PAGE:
The History of the Races



The Halfings

Halfling Homeland:
Stonecliff Pass


by the, er, great Halfling storyteller, Fizzlebitzen Jockenheimer-Schmoop.

At the beginning of time, great elemental forces waged war across what was to become our world. These forces, Earth, Air, Fire, Water, Life, and Death, battled for dominion over the creations of Life, the mortals (that's us!). The battles raged across all planes, encompassing all that we know (and lots of stuff that we don't know). To mortal eyes, their battle took the shape of a giant cyclone, with great currents running through it, each elemental current thickening and thinning as its power waxed and waned. The top of the cyclone stretched out across the sky further than you could see and, it is said, the tip of the cyclone was so small, it really didn't exist at all. This cyclone tore across the land, decimating everything it its path. Plagues swept through cities, followed seconds later by huge fires, flood, hurricanes, and earthquakes. Life did its best to save its creations, but it was unable to contest the uncontrolled power of the other elements. As it turns out Life's efforts were of little consequence, for at the time, our home was still a plane of infinite size. Life, wanting to populate the plane, but lacking imagination, had created only a small number of beings and simply made lots and lots of each. So, though billions of Life's creatures were destroyed, an infinite number still existed to take their place.

The cyclone of the elements was not entirely a destructive force, though. In fact, it destroyed nothing, it simply absorbed things and hanged them. From the edges of the cyclone fell a continuous rain of matter: minerals, ice, magma, salt, ash, and everything else our world is made of. From the raw power of the cyclone, also sprang the demi-gods and creatures of our world. The dragons were the first to be created. Their huge size, along with their understanding of controlling the elements, allowed them to easily dominate the other mortals. Along with them came other terrible monsters: the great giants, true elementals and elemental-kin, and the djinn. Next sprang forth the creatures of sylvan woods: sprites, nymphs, and dryads. Lastly, the cyclone spawned the oozes and jellies. Each new creation drew power from the elements, weakening them, and that is why each progressive creation is smaller or weaker (or stupider).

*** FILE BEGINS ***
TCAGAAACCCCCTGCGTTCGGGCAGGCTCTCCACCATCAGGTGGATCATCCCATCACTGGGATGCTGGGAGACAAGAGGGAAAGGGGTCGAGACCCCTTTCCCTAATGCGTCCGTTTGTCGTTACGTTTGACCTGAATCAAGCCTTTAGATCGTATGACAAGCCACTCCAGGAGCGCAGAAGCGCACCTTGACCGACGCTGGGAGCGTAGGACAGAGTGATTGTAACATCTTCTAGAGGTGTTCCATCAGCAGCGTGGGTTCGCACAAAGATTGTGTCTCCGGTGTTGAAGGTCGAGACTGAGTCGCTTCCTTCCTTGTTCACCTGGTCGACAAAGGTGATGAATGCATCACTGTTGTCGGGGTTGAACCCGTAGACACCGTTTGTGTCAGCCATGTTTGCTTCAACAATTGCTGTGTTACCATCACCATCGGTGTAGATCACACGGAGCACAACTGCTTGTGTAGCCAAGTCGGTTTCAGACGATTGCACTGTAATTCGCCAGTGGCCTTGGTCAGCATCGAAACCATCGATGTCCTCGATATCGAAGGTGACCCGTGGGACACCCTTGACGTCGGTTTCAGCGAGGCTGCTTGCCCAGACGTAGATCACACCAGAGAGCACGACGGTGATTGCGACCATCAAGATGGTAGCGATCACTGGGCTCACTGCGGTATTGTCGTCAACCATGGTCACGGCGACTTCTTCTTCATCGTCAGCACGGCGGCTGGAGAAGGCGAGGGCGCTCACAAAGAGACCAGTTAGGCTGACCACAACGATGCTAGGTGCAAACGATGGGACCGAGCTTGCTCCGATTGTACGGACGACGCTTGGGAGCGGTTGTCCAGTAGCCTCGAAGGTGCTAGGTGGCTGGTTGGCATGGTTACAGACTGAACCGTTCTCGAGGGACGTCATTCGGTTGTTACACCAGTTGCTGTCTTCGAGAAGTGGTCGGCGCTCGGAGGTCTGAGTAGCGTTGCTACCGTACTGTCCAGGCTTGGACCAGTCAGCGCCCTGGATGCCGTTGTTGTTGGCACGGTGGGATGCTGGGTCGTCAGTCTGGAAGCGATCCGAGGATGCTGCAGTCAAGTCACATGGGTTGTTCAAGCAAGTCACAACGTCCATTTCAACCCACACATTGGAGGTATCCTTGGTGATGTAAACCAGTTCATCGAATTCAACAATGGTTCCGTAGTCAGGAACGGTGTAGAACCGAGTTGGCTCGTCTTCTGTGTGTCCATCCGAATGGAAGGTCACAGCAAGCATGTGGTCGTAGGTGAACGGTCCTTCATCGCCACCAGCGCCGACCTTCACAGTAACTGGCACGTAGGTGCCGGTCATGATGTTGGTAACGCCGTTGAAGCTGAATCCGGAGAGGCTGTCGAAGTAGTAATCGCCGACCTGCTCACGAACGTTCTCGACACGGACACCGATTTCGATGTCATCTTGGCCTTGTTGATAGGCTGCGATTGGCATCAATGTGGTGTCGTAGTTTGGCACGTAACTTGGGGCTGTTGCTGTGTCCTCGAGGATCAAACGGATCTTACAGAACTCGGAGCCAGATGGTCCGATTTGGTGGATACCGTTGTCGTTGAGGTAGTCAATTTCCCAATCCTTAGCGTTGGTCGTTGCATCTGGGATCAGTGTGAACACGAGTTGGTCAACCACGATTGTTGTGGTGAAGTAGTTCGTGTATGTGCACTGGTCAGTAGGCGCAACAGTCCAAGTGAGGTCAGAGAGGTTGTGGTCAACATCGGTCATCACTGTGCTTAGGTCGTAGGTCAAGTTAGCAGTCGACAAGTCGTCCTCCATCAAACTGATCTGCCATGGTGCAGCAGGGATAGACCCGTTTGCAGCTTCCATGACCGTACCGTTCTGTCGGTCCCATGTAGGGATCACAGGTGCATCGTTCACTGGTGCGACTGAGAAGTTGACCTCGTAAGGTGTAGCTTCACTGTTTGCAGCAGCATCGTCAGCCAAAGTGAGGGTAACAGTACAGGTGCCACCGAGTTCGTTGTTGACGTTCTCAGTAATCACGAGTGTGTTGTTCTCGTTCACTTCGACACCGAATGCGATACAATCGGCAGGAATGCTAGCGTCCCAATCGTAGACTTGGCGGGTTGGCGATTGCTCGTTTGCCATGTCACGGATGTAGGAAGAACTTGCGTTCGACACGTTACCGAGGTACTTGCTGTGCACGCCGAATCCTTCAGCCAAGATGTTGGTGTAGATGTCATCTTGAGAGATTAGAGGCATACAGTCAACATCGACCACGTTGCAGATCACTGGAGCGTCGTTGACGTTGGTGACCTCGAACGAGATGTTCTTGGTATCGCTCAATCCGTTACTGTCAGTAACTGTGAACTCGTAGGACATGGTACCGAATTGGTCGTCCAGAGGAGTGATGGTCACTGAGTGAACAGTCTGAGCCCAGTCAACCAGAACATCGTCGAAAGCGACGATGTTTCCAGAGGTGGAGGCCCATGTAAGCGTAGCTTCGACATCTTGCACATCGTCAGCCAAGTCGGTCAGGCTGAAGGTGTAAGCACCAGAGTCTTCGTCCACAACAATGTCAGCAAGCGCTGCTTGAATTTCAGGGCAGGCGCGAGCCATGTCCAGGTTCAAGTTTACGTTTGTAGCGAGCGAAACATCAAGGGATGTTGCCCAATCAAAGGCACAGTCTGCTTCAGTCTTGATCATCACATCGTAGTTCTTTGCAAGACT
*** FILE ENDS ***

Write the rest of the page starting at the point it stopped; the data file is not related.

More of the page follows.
In addition to all this fighting and creating and weakening, the elements had some other serious problems on their hands. Occasionally, the fighting of the elements would reach such a fevered pitch, and so much energy would be concentrated into one point, that the energy would coalesce into a sentient power, uncontrolled by the creative processes of the elements. These powers drew energy from the elements, strengthening themselves until they became even more powerful than the elements themselves. These are our Immortals; the true Grull, the Champions and the Anti-Champions, Silvermane, and the Gold Dragon. And for every Immortal, the elements were again weakened.

The final Immortal to spring forth from the cyclone (and probably the most important) was Chaos. His creation was noted by only a very few creatures (as first anyway) and here, finally, is where we get to the creation of the Halflings.

Throughout the great war of the elements, the vast majority of mortals went into hiding. One group, the precursors of the Halflings, chose not to. They roamed the land, living and dying (as one will, when a cyclone bigger than the sky runs him over). These humans were powerfully built; they stood over seven feet tall, they had the strength to pick up a normal man and use him as a club, and (unlike most biggies) they were actually pretty smart. Their battle prowess was renowned across the plane. They were cunning fighters and known for their ability to win any battle, against any odds.

It was not pride in their abilities, nor greed, nor any other of the common vices of mortals that kept these men and women above ground. The humans were simply curious. They enjoyed watching the displays put on by the elemental battles. Eventually, the humans began to wear clothes of bright colors, copying the elements they watched so often. One day, several of the humans watched the glorious birth of Silvermane. They saw him come forth from the cyclone, his hooves blazing like fire, his white coat glistening, and his mane shining like the sun. These humans reported the event to their superiors and many efforts were made to contact this impressive beast. When these efforts finally succeeded, the humans found Silvermane to be an amazing creature: physically powerful and amazingly intelligent. Many began to wear their hair in an effort to copy Silvermane's impressive mane; they did not worship him they were merely paying him homage as an impressive fighter and companion.

Many months later, several tribes were gathered, watching a most spectacular display. They witnessed the birth of another of the demi-gods, Chaos. It is said that he was born from the point of the cyclone, where all the elements were, and yet, nothing existed. In any case, Chaos came tearing out of the cyclone, a great ball of energy, changing and twisting anything it came into contact with. Unlike, the elemental cyclone, it did not kill the humans it encountered, it merely changed them. The humans it encountered that day were those destined to become the Halflings.